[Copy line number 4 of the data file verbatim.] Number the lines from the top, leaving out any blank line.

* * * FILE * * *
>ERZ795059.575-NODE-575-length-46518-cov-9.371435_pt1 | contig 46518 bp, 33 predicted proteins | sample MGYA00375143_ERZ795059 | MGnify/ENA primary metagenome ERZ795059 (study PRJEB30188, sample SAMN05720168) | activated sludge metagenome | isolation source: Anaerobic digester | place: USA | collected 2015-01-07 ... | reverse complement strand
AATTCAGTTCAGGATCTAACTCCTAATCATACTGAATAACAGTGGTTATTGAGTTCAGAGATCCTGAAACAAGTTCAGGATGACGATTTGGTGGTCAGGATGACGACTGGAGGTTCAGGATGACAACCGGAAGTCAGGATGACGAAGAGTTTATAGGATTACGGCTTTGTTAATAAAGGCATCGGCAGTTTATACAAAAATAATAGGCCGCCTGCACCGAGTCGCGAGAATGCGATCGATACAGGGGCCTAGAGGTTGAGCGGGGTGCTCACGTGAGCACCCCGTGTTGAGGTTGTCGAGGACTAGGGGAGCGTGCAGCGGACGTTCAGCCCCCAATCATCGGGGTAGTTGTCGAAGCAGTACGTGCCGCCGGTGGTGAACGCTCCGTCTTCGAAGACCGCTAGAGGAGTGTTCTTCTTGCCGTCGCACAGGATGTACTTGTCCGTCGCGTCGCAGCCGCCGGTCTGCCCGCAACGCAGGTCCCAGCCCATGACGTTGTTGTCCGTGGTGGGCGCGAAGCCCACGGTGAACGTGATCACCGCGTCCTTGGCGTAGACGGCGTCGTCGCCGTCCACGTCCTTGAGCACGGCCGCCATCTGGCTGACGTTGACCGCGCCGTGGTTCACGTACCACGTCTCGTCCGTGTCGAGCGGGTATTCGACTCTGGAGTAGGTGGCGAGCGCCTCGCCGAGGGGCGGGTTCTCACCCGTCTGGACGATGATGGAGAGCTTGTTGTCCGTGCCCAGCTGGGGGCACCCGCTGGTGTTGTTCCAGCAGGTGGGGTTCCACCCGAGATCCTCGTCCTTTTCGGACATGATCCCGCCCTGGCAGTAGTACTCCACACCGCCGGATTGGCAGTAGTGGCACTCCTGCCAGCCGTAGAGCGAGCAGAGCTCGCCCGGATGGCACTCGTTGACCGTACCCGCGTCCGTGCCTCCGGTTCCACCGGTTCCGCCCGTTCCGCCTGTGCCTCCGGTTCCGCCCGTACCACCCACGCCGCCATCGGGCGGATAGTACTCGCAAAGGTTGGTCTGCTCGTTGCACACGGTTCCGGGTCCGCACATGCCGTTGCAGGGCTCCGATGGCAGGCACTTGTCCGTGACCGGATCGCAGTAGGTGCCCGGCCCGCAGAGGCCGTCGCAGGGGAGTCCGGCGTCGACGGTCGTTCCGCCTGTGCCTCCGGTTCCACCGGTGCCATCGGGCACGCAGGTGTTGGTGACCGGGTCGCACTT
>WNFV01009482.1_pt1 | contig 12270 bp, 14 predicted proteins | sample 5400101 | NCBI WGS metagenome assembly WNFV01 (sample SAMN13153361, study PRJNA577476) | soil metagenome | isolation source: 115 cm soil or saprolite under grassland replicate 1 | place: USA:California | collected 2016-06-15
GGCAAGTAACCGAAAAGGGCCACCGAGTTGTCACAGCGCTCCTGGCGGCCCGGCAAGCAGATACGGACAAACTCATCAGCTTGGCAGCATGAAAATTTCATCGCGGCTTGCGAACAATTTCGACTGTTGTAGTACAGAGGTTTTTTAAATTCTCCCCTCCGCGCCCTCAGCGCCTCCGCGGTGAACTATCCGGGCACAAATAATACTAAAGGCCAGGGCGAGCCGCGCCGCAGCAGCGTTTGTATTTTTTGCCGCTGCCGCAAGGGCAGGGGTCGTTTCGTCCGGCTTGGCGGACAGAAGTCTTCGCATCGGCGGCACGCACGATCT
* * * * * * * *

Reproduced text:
GGCAAGTAACCGAAAAGGGCCACCGAGTTGTCACAGCGCTCCTGGCGGCCCGGCAAGCAGATACGGACAAACTCATCAGCTTGGCAGCATGAAAATTTCATCGCGGCTTGCGAACAATTTCGACTGTTGTAGTACAGAGGTTTTTTAAATTCTCCCCTCCGCGCCCTCAGCGCCTCCGCGGTGAACTATCCGGGCACAAATAATACTAAAGGCCAGGGCGAGCCGCGCCGCAGCAGCGTTTGTATTTTTTGCCGCTGCCGCAAGGGCAGGGGTCGTTTCGTCCGGCTTGGCGGACAGAAGTCTTCGCATCGGCGGCACGCACGATCT